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Haverford College

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For some, gardening is a quiet hobby; for Abby Rosenheck ’99, however, urban agriculture has become a force for social change. Rosenheck is co-founder and executive director of Urban Sprouts, a garden-based education non-profit operating in four San Francisco schools. Committed to educating middle and high school students in San Francisco’s underserved areas, the program hopes to bolster academic performance, health and nutrition, ecoliteracy, and youth development.

“Few school gardens focus on older youth,” says Rosenheck, “and most school gardens are in elementary schools serving middle-class neighborhoods, run by volunteer parent and teacher work. We are working to professionalize garden-based education, to someday make it an integral part of public education.

“A lot of other school gardens out there are like the 'Mercedes Benz' models of gardens—they are big and beautiful, have lots of private funding, and are hard for your average school to replicate.” Eschewing this conventional model, Rosenheck and Urban Sprouts have nevertheless found success. “[Students] tell us they are eating more fruits and vegetables, they like fruits & vegetables more, and their attitudes towards food, where food comes from, farming and the environment change dramatically. Students talk a lot about youth development assets—that they have learned patience, confidence, learned to work together, and feel like they can make a difference.”

Rosenheck’s interest in agricultural education began at Haverford under the tutelage of economics professor Richard Ball and biology professor Lois Banta. “They co-taught for half of the semester a course called Agricultural Biotechnology in Developing Countries,” recalls Rosenheck, “and then the other half of the semester was Economics of [Developing] Countries with Professor Ball only. For my research project in the class I presented sustainable agriculture as an alternative to biotech, so that was the beginning of my academic learning about sustainable agriculture.”

Intrigued by the course and Banta’s home hydroponics system, Rosenheck spent the subsequent summer vacation working as a farmer in Chester County. “I had done some gardening/farm-working where I grew up,” she explains, “but that was my first experience of day after day manual farm labor. I learned that you can read about nature in books, or feel like you're communing with it by climbing a mountain, but the way people really get to intimately interact with and get to know nature is through farming.”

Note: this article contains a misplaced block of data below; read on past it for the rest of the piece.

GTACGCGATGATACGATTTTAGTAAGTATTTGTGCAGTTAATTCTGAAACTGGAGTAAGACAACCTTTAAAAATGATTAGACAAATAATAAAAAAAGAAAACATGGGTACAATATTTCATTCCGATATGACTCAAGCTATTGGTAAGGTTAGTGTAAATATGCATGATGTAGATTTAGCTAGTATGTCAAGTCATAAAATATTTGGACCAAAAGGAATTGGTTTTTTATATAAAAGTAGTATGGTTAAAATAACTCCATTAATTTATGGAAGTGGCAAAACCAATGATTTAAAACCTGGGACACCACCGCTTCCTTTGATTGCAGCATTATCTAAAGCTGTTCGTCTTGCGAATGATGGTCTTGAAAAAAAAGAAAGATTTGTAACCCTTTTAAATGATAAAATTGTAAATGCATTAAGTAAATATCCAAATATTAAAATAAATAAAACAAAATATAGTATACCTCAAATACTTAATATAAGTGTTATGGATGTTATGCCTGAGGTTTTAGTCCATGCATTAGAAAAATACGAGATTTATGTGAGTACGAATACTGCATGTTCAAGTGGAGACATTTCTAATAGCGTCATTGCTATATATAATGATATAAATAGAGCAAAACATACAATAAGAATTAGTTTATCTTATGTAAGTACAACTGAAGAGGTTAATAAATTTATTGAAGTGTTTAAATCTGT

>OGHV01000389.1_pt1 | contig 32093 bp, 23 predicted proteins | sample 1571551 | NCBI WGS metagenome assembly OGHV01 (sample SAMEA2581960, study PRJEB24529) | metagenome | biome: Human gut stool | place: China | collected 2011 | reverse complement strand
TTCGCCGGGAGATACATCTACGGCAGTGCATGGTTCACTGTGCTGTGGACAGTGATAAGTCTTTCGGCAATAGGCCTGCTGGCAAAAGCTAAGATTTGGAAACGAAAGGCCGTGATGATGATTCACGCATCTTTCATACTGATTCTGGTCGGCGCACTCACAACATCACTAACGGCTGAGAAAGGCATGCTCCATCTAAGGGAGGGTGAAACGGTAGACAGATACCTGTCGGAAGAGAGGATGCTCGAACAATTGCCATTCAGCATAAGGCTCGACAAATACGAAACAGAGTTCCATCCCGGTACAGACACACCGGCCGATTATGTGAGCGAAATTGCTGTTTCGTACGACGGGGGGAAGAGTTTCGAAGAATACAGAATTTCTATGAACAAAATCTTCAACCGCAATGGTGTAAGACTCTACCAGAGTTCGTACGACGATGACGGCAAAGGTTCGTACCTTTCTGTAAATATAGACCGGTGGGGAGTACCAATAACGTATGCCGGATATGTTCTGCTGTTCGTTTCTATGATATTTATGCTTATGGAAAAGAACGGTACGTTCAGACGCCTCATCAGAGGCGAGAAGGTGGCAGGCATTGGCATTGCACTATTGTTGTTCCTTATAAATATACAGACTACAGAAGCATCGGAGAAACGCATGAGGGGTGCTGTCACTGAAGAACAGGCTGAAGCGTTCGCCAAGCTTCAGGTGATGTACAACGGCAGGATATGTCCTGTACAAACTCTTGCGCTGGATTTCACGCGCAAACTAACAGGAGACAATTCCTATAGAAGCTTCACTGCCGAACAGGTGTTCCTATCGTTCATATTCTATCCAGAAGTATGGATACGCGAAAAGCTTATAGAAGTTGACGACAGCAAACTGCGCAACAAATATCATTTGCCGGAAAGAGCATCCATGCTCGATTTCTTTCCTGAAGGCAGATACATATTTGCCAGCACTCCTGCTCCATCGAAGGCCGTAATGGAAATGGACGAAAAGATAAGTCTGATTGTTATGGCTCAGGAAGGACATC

However, Rosenheck had to make her own way. “I had applied for some summer grant funding for students interning with environmental projects, but the college decided that working on a farm wasn't appropriate. To me, that was a huge contradiction.” Despite this setback, she forged ahead, planting the seeds of Urban Sprouts’ philosophy: “That is what is behind my work with Urban Sprouts—helping youth connect to nature in a way that is truly relevant to their lives.”

After graduation, she worked at an agricultural research institute in the Peruvian Amazon, learning about farming and farming education from local farmers. Returning to the States, she then completed a six-month program in organic farming at University of California, Santa Cruz, quickly becoming involved in gardening and teaching programs in San Francisco alongside her friend Michelle Ratcliffe, a Ph.D. candidate at Tufts University. “I was her research assistant,” explains Rosenheck, “and in the process of getting to know the schools, I started volunteering with teachers, and eventually we founded Urban Sprouts with the teachers in order to fund garden-based education at these very under-served, low-resourced urban middle and high schools in San Francisco.”

A theoretical and research-based framework runs just beneath the soil of Urban Sprouts, informing the growing and adapting program. Now in its second year, the program has expanded to encompass four schools. “It’s more than just a vision and an idea,” notes Rosenheck—it’s also a business. Consequently, Rosenheck has just started an M.B.A. program in non-profit administration, as she works to develop Urban Sprouts’ board of managers. The organization has also recently received its first government grant from the California Nutrition Network. Yet despite her title of executive director, Rosenheck says that she “still does a little bit of everything,” continuing to teach actively as well as grapple with the challenges of running a non-profit.

Rosenheck admits, “It is a lot of work but incredibly rewarding to start your own project like this and then turn it into a sustainable organization…I see Urban Sprouts becoming a real leader in the field of garden-based education, and also developing the model of public-private partnership between community organizations and public schools.”

You can find out more about Rosenheck’s work with Urban Sprouts and educational gardening at the organization’s blog,

—James Weissinger '06

The path that leads to the Gardner Integrated Athletic Center and Whitehead Campus Center. The GIAC opened in 2006.

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